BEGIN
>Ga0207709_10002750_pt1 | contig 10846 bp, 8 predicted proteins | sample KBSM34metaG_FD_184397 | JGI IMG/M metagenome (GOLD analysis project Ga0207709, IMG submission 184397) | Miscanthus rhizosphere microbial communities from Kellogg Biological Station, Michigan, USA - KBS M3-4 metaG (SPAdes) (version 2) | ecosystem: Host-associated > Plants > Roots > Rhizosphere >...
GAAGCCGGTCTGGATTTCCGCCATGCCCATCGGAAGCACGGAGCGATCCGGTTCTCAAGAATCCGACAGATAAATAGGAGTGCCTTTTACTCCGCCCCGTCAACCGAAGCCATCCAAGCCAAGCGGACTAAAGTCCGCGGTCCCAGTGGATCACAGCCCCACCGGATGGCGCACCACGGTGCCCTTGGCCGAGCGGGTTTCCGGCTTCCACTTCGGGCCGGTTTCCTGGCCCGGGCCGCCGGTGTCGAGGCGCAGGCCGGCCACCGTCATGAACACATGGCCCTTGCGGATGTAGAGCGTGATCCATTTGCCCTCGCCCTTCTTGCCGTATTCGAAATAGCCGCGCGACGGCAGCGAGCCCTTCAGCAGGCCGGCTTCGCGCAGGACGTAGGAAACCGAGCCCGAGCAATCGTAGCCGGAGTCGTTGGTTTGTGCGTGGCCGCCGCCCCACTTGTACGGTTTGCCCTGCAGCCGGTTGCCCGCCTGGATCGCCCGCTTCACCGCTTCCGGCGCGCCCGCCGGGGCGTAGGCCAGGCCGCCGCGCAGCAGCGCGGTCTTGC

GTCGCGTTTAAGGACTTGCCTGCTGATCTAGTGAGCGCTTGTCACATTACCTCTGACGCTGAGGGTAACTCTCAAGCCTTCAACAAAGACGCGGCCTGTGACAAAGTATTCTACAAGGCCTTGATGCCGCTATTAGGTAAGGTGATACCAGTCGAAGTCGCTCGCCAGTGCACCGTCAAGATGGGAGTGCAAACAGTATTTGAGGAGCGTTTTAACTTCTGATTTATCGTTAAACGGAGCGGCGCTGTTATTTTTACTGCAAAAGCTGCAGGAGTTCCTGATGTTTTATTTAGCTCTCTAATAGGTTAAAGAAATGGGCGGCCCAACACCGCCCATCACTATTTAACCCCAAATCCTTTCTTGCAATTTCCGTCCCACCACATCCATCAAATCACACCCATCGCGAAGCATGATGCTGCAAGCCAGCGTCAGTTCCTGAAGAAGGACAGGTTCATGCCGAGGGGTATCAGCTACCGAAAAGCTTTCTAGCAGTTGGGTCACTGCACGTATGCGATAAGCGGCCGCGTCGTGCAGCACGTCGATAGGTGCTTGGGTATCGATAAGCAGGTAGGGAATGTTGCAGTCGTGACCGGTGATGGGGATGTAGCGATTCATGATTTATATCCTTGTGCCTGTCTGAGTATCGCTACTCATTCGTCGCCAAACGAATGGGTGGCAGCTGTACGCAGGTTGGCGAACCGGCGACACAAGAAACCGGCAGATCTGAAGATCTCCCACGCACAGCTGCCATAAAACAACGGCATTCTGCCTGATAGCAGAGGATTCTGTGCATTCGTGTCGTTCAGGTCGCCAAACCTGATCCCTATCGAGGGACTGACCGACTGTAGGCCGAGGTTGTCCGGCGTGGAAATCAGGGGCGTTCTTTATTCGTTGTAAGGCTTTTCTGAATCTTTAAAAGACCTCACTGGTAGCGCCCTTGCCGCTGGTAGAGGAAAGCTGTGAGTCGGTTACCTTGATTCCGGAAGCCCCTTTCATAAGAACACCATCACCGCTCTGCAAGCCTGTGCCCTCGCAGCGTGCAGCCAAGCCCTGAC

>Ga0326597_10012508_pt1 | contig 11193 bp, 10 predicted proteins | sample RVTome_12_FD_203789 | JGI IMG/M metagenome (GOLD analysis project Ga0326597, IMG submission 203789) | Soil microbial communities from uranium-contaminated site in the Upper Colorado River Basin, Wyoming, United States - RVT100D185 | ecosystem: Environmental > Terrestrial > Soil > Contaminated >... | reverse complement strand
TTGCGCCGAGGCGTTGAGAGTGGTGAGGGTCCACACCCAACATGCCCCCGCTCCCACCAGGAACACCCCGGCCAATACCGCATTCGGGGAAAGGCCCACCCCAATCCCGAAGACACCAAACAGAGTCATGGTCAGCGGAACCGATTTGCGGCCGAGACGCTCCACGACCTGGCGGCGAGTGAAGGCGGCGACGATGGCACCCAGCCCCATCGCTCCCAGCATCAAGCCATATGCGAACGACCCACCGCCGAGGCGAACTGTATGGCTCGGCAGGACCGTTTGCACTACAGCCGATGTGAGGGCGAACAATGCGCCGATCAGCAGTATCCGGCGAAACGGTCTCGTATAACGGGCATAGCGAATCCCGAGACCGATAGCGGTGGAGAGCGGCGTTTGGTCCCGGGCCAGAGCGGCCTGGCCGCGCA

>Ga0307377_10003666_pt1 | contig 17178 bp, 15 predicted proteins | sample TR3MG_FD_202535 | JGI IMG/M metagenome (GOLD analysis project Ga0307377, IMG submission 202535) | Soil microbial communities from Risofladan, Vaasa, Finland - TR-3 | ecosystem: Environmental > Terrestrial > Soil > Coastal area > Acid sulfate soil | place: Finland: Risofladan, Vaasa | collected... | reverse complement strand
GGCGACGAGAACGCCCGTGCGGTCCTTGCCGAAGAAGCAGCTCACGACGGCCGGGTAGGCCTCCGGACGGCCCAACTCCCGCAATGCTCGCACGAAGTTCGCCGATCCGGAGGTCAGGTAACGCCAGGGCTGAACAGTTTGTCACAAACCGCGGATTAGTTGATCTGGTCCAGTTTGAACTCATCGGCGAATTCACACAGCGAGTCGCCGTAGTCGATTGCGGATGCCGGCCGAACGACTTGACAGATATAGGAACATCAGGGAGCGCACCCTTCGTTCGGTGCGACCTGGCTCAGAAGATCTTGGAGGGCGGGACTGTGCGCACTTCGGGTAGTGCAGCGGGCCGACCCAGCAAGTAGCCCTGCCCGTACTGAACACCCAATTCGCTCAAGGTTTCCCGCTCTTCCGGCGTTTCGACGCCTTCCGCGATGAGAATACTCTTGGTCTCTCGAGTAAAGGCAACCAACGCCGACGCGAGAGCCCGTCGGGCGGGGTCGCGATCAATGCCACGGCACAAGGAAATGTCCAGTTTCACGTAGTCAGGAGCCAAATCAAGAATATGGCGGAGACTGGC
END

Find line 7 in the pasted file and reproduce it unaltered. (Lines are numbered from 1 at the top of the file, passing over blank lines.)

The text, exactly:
GGCGACGAGAACGCCCGTGCGGTCCTTGCCGAAGAAGCAGCTCACGACGGCCGGGTAGGCCTCCGGACGGCCCAACTCCCGCAATGCTCGCACGAAGTTCGCCGATCCGGAGGTCAGGTAACGCCAGGGCTGAACAGTTTGTCACAAACCGCGGATTAGTTGATCTGGTCCAGTTTGAACTCATCGGCGAATTCACACAGCGAGTCGCCGTAGTCGATTGCGGATGCCGGCCGAACGACTTGACAGATATAGGAACATCAGGGAGCGCACCCTTCGTTCGGTGCGACCTGGCTCAGAAGATCTTGGAGGGCGGGACTGTGCGCACTTCGGGTAGTGCAGCGGGCCGACCCAGCAAGTAGCCCTGCCCGTACTGAACACCCAATTCGCTCAAGGTTTCCCGCTCTTCCGGCGTTTCGACGCCTTCCGCGATGAGAATACTCTTGGTCTCTCGAGTAAAGGCAACCAACGCCGACGCGAGAGCCCGTCGGGCGGGGTCGCGATCAATGCCACGGCACAAGGAAATGTCCAGTTTCACGTAGTCAGGAGCCAAATCAAGAATATGGCGGAGACTGGC